Last updated on May 15th, 2024 at 08:14 am

Have you ever wondered why you have trouble sleeping during certain parts of the year? Whether or not you look forward to the changing seasons, one undeniable consequence of the shifting weather is its effects on your night’s sleep.

The changing light, temperature, and other factors can create changes in your body, leading to sleep disruptions. Here is how changing seasons can affect your sleep patterns.

Sleep in the Fall


In the fall, the leaves turn color, the temperature becomes cooler, and the days become shorter. The first week of November signals the end of daylight savings time, where we turn our clocks one hour back. Not only do we have to adjust to doing everything an hour later, but this means we have more light in the morning and less in the evening. 

Daylight savings time and fewer hours of daylight can confuse our circadian rhythm. While people usually have an easier time falling asleep when it’s dark, the change to your schedule may make sleeping harder.

However, the fall change in weather can aid in sleep. People often sleep better in cooler weather and have better quality sleep, which leads to them being more rested once they adapt to the time change.

Fortunately, there are ways to adapt to seasonal and time changes. Start by setting an earlier bedtime in the weeks before the time change, and you will have an easier time getting to sleep when the time changes. 

In addition, exposing yourself to sunlight during the day can help you feel more awake so that you are ready to fall asleep when it’s bedtime.

Sleep in the Winter


With the winter comes colder weather, as well as shorter, darker days. Around the winter solstice, Pacific Northwesterners can see as little as 8 hours of sunlight a day. 

This shift can cause Seasonal Affective Disorder (SAD), a mood disorder where depression and other symptoms are tied to the changing seasons. The increased rates of depression can lead to SAD sufferers developing hypersomnia, or sleeping too much.

On the other hand, the colder temperature and darker days can increase feelings of lethargy throughout the day, which can lead to insomnia at night. In addition, the dry winter air can cause itchy skin and dry throats, which can disturb your sleep.

To help yourself get better sleep during the winter, continue to expose yourself to light during the day. You may want to consider taking a vitamin D supplement. Having a humidifier in your room can aid your breathing and alleviate the effects of dry air affecting your body.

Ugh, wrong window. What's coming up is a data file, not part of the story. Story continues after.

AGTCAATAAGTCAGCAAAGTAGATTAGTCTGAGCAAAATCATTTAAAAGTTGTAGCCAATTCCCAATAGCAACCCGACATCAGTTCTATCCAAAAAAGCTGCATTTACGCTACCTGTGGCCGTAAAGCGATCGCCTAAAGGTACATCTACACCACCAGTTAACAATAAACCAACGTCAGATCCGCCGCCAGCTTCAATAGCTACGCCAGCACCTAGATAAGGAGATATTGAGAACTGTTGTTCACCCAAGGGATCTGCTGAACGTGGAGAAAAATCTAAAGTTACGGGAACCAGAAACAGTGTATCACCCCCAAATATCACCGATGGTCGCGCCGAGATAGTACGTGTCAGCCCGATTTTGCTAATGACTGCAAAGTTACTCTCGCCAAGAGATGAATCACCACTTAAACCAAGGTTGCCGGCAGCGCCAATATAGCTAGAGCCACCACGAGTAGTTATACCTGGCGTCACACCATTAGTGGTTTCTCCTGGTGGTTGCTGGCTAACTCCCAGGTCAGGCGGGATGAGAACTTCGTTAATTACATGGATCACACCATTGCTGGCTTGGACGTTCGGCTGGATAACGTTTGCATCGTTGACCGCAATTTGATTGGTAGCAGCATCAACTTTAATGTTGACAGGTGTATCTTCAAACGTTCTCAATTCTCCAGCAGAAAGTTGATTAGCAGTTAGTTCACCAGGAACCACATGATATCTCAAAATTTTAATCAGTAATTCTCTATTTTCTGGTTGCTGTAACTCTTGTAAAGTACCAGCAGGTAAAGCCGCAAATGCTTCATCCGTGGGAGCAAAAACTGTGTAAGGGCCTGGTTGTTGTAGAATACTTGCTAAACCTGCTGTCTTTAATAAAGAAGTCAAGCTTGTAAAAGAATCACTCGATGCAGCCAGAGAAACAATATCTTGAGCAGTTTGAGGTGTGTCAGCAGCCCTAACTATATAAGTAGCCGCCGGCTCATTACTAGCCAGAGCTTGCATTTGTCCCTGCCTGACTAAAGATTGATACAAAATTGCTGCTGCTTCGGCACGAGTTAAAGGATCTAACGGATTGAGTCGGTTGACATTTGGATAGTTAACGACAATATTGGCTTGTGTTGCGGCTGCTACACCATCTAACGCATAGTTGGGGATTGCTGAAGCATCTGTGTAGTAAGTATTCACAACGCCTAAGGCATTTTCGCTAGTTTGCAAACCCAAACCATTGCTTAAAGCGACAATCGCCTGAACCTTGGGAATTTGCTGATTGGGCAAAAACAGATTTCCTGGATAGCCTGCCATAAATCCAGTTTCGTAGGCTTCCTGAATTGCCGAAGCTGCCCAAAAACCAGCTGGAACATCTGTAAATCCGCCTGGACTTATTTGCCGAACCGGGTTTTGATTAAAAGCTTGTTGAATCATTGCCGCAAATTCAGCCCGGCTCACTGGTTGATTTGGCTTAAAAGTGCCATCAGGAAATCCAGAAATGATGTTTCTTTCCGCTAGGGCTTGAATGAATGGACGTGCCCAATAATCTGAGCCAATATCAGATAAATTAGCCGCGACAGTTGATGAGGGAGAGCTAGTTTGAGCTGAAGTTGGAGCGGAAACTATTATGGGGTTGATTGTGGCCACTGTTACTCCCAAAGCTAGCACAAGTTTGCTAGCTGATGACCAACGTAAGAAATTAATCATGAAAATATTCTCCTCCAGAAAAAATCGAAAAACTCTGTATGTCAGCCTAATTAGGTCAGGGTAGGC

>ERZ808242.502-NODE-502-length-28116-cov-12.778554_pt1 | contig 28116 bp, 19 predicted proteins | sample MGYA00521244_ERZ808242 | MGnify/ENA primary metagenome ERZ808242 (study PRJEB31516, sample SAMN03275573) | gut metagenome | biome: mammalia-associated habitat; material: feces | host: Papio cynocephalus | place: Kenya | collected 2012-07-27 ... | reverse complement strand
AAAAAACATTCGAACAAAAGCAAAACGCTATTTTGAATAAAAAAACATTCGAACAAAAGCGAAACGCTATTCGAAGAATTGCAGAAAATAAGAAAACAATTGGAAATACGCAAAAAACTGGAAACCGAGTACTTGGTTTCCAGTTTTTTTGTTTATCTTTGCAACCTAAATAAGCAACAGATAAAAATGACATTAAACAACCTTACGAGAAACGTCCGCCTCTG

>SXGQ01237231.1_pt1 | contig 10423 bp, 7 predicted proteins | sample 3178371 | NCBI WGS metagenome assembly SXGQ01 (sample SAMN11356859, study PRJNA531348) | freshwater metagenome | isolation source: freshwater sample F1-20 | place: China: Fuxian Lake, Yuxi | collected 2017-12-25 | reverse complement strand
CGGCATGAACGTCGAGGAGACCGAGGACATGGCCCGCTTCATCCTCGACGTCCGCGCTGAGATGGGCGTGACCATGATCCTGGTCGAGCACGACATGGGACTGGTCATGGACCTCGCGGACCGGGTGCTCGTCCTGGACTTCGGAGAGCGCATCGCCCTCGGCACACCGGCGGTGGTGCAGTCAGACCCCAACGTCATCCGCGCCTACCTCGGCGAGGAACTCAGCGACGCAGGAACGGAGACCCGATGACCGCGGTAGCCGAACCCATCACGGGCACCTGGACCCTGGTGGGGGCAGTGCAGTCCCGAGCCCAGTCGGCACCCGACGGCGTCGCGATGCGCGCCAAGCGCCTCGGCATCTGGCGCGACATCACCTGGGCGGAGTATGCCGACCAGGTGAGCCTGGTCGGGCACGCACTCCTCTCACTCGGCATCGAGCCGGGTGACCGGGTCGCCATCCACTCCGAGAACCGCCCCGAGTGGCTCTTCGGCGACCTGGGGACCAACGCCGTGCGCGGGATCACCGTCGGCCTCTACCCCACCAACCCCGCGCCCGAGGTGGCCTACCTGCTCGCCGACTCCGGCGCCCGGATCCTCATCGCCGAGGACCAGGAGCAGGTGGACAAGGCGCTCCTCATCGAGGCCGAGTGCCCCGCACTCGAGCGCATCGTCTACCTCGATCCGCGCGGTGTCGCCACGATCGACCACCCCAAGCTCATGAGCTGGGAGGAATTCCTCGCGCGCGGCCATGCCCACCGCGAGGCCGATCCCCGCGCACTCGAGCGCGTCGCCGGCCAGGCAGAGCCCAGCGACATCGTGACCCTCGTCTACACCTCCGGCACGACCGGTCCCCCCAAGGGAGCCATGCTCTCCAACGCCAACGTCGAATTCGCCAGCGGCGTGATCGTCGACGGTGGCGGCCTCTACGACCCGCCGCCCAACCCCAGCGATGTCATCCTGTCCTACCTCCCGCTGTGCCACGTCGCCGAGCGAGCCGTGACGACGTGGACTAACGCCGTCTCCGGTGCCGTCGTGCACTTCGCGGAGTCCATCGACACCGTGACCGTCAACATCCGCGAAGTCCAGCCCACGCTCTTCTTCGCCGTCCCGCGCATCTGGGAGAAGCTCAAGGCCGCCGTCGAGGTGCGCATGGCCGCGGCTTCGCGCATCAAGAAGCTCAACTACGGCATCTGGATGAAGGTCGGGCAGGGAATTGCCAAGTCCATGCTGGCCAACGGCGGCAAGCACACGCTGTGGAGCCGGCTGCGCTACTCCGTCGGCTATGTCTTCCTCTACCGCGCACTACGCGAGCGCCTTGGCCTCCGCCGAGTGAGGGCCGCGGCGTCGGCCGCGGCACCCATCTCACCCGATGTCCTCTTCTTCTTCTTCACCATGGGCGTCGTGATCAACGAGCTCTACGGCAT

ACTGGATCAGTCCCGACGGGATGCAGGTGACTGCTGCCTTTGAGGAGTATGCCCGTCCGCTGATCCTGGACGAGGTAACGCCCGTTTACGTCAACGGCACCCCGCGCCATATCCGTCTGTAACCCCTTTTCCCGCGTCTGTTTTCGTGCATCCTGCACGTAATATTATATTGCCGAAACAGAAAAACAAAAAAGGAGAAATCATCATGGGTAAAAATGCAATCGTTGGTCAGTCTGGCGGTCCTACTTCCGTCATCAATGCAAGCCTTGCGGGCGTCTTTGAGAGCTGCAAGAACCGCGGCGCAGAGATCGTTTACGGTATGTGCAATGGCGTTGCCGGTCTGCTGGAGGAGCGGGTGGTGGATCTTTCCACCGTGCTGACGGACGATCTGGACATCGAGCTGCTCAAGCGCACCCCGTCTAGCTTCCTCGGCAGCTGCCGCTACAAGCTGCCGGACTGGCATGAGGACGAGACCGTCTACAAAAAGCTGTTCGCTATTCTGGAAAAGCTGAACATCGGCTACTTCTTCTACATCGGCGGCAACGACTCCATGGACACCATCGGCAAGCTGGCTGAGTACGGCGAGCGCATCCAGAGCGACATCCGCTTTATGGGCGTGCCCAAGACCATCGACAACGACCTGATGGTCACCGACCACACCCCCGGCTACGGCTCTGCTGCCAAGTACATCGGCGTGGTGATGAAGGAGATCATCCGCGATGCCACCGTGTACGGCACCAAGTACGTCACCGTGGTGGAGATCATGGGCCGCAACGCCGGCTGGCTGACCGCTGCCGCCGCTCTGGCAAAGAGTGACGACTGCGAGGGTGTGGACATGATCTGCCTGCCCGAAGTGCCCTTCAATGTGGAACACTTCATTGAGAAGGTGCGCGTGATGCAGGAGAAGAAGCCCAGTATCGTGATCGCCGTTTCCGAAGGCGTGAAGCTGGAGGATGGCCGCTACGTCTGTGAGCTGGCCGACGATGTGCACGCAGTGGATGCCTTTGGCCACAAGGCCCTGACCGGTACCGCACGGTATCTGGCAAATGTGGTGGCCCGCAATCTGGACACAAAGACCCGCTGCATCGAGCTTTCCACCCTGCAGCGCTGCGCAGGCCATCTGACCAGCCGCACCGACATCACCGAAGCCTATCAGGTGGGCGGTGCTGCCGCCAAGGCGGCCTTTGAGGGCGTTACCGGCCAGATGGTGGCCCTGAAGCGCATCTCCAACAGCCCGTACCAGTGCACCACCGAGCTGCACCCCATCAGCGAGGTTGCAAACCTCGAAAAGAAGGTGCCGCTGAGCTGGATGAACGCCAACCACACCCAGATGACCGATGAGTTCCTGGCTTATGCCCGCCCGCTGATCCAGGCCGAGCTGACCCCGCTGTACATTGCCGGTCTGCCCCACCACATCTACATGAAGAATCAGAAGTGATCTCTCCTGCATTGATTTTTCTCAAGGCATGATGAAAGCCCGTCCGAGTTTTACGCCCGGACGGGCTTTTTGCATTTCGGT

Sleep in the Spring


Spring brings about the return of sunlight and warmer weather. The middle weeks of March mark the beginning of daylight savings time, where we move the clock ahead one hour. At first, this can make the days darker in the morning and lighter in the evening. 

Trying to make yourself fall asleep an hour earlier can be challenging, but often not as tough as waking up earlier. It takes time for your circadian rhythm to adjust, and the sudden effects of the time change can negatively affect your body.

Spring allergies, such as pollen, can also prevent you from getting a good night’s rest. In fact, people with allergies are twice as likely to develop insomnia compared to those without them. Symptoms such as sneezing and coughing can keep you awake, and the added tension in your body decreases your sleep quality.

To alleviate the spring’s effects on your sleep, wash your sheets at least once a week. Clean your sleeping area to get rid of dust and other allergens. Like in the fall, you can start adjusting your sleep schedule before the time change occurs to help you fall asleep and wake up at the correct time. 

Sleep in the Summer


Summer brings the sun and the longest, brightest days of the year. In the Pacific Northwest, the longest summer days can have 16 hours of sunlight. The increased amount of sunlight stretching later into the day can keep you up at night, as your body is accustomed to being awake when it is light out. The extra light delays your body’s production of melatonin, the hormone that signals that it is time for sleep.

Sleeping in a hot environment, especially without AC, can cause you to wake up multiple times a night. Sleeping in a too-warm room can decrease both the overall amount of sleep you get and the time you spend in slow-wave sleep, which means your overal sleep quality is lower.

To help combat the heat at night, turn on fans or open windows in your bedroom at night. Taking a cold shower before bed can help lower your body temperature, as well as keeping a glass of cold water next to your bed to stay hydrated. Adding blackout curtains over your windows can help block the late evening light and trick your circadian rhythm into thinking it’s dark.

How to Get Good Sleep in Any Season

No matter the season, there are several strategies that can help you get better sleep during any time of year. One tip is limit your evening screentime. You want to avoid exposing yourself to blue light for up to two hours before bed.

Second, don’t eat large meals or drink alcohol right before bed. Digestion can interfere with the sleep process, so it’s usually smart to stop eating a few hours before bedtime.

A third way to get consistent shut-eye is to create a routine that helps encourage sleep. If you are interested in reading more, check out our tips for getting better sleep.

Changing seasons could be affecting your sleep patterns a little bit, but you should be able to get a good sleep in any season. If you are someone who struggles to fall asleep, then getting a customized mattress might be the solution you are looking for. At Slumber Ease, we specialize in creating the right mattress for you and your unique set of needs

If you want to sleep soundly all year long on a customized mattress made for you, then don’t hesitate to contact us today!